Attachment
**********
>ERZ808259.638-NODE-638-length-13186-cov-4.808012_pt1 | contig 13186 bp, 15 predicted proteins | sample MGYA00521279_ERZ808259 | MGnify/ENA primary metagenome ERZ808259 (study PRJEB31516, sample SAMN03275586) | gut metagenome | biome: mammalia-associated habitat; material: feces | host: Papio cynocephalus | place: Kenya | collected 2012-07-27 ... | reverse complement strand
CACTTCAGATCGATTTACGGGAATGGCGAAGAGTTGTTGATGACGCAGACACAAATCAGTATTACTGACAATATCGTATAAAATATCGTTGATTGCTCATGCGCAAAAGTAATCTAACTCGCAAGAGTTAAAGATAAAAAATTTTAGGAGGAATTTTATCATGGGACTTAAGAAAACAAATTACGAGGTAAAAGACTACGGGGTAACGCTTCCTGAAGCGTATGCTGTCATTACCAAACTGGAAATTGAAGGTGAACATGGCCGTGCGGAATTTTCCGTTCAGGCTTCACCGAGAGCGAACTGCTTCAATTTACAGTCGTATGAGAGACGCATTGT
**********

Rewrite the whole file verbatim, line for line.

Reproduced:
>ERZ808259.638-NODE-638-length-13186-cov-4.808012_pt1 | contig 13186 bp, 15 predicted proteins | sample MGYA00521279_ERZ808259 | MGnify/ENA primary metagenome ERZ808259 (study PRJEB31516, sample SAMN03275586) | gut metagenome | biome: mammalia-associated habitat; material: feces | host: Papio cynocephalus | place: Kenya | collected 2012-07-27 ... | reverse complement strand
CACTTCAGATCGATTTACGGGAATGGCGAAGAGTTGTTGATGACGCAGACACAAATCAGTATTACTGACAATATCGTATAAAATATCGTTGATTGCTCATGCGCAAAAGTAATCTAACTCGCAAGAGTTAAAGATAAAAAATTTTAGGAGGAATTTTATCATGGGACTTAAGAAAACAAATTACGAGGTAAAAGACTACGGGGTAACGCTTCCTGAAGCGTATGCTGTCATTACCAAACTGGAAATTGAAGGTGAACATGGCCGTGCGGAATTTTCCGTTCAGGCTTCACCGAGAGCGAACTGCTTCAATTTACAGTCGTATGAGAGACGCATTGT